In Hot Market, Master Leases Gain in Popularity
Lauren Elkies Schram | Commercial Observer
Buoyed by New York City’s strong commercial market, where there is pent-up demand from buyers, landlords have shown an increasing interest in master leases.
“I think that with retail rents and apartment rents being at all-time highs you’ll see this trend more because people want to maximize the value of the assets without giving up the assets,” said Jason Pruger, an executive managing director at Newmark Grubb Knight Frank Retail.
Master leases appear to be a win-win for all parties involved. The landlord doesn’t have to invest capital to improve the space for lease, he capitalizes on an income stream while retaining ownership and he avoids a tax hit. The master lessor often improves the property and then leases it out with an increased rent. It makes particular sense when a landlord doesn’t want to give up ownership of a property or doesn’t have development expertise.
“There are some owners who have owned their properties for so long that they have no basis in them and if they sell it is all profit,” said Lansco’s Robin Abrams. “Thus they would need pay most of their profit as taxes on gains. This can be avoided if instead they do a long term master lease—limited to 49 years—or it is taxed as if a sale. Also, even if the property is encumbered for a lengthy period, it eventually reverts back to the original ownership or their heirs.”
There have been some notable mater lease deals reported in The Real Deal recently. Chicago’s American Landmark Property and RXR Realty paid $194.5 million to GFI Development and Starwood Capital for a long-term leasehold at 470 Vanderbilt Avenue in Fort Greene. An entity affiliated with Dallas-based Lone Star Funds nabbed a roughly 76-year ground lease valued at $82 million for the property under the Hilton Midtown East at 304 East 42nd Street.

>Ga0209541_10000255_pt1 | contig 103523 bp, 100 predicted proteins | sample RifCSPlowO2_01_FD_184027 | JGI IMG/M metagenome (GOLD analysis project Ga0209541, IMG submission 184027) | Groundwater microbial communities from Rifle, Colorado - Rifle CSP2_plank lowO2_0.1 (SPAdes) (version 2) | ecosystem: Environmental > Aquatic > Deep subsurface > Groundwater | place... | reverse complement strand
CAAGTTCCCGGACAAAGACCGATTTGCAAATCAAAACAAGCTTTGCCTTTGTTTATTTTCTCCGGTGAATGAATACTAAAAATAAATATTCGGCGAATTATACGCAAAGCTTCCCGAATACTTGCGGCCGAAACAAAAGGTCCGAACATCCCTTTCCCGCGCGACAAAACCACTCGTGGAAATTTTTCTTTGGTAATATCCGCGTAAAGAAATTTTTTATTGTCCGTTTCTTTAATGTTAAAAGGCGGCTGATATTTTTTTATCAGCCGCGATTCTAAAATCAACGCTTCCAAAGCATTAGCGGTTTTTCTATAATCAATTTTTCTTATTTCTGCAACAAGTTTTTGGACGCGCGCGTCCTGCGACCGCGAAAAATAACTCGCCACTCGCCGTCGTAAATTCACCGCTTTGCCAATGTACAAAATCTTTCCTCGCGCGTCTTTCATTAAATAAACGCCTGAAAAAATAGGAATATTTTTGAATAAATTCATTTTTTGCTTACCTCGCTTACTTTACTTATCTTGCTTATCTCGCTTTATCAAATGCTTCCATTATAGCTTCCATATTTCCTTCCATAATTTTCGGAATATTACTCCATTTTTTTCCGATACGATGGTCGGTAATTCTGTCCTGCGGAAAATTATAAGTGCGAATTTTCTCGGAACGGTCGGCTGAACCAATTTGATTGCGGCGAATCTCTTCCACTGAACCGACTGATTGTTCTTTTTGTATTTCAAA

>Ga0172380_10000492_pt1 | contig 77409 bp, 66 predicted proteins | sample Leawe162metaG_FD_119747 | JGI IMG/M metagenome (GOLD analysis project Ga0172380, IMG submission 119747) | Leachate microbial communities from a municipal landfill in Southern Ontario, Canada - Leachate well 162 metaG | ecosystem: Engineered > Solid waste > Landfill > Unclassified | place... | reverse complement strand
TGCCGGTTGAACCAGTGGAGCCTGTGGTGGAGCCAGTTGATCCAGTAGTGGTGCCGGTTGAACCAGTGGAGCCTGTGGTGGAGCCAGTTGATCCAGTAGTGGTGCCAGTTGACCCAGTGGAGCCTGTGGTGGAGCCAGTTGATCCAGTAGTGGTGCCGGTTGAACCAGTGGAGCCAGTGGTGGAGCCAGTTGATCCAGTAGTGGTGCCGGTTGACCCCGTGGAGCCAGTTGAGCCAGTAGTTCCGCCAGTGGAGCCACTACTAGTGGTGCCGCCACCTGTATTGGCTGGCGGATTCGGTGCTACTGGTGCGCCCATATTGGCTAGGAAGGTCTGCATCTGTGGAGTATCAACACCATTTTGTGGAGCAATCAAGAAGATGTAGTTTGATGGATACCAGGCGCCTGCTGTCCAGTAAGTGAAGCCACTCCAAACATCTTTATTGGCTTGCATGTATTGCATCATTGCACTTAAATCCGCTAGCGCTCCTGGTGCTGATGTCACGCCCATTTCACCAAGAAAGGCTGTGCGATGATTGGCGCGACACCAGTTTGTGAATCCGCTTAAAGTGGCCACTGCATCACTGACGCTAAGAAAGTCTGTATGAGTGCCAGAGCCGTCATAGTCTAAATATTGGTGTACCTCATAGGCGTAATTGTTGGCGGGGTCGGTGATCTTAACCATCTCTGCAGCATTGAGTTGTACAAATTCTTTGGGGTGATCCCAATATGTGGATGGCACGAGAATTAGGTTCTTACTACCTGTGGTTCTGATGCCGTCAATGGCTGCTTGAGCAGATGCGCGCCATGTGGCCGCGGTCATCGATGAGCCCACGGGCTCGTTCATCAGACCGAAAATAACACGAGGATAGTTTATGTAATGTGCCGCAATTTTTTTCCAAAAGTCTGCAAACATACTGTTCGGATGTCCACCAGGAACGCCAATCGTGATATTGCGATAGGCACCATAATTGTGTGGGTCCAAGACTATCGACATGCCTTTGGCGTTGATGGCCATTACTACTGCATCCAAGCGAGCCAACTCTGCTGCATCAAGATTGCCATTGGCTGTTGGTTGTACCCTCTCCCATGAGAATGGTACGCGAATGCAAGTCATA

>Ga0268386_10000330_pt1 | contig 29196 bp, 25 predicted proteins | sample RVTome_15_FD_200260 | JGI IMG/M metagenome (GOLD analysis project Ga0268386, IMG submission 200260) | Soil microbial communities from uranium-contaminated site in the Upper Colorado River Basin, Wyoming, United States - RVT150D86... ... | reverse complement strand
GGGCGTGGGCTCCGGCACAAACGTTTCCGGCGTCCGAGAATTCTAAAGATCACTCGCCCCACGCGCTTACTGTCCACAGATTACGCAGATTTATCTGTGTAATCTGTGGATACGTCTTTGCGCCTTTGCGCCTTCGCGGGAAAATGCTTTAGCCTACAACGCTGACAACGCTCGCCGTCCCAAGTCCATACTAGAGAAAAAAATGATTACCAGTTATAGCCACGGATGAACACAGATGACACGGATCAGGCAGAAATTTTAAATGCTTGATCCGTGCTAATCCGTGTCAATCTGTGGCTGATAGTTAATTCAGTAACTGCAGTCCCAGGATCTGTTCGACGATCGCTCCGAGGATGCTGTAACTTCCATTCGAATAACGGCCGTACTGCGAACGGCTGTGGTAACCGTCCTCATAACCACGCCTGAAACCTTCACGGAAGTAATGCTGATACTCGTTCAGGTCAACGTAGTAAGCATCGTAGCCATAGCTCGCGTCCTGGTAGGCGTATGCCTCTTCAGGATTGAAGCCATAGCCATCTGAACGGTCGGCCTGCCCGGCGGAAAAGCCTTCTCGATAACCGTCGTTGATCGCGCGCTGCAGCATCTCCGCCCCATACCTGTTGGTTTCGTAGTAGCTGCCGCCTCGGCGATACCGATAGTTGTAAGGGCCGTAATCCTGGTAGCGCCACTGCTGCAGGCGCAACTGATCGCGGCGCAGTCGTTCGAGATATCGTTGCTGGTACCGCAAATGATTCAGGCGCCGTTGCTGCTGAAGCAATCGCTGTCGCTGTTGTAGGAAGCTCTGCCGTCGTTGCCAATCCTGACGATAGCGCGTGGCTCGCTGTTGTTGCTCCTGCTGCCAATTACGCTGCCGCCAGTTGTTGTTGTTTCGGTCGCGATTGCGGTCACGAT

Jack Joseph Sitt and Ruby Ventures purchased a commercial ground lease at 335 Canal Street out of bankruptcy for $13.5 million. Stillman Development entered a long-term lease agreement for 147 East 86th Street and bought the adjacent 151 East 86th Street for $82 million. And three companies, including Slate Property Group, paid about $1.18 million in annual rent for a 99-year lease at a development site at 535 Fourth Avenue in Park Slope.
David Schwartz, a principal at Slate, said his company wanted to do the Park Slope deal because of the location and the opportunity to build 141 units in that neighborhood.
“There are no other sites of that size in Park Slope,” he said, noting that the sellers drove the structure of the deal. “Everything else of that size is in Downtown Brooklyn.”
Robert Khodadadian of Skyline Properties, who negotiated a 99-year triple-net ground lease for a 35,000-square-foot property located at 4-14 West 125th Street for roughly $25 a foot, said a building owner can avoid capital gains and a 1031 exchange by holding onto the building and master leasing it out for a period of 49 years or less. The arrangement allows for the buyer to get “complete control of the property” and not to have to invest a lot of money in the deal.
Master leases aren’t a new concept.
Larry Silverstein signed a 99-year lease at the World Trade Center, valued at $3.2 billion, in July 2001. And Battery Park City Authority holds a master lease for all of Battery Park City.
But in a hot market where owners don’t want to give up their properties, master leases present a sound option.
“Buyers are willing to pay astronomical prices specifically for a retail product,” Ms. Abrams said. “They prefer to buy but they can do a master lease. They can reprice the area rents if they control enough property in a neighborhood.”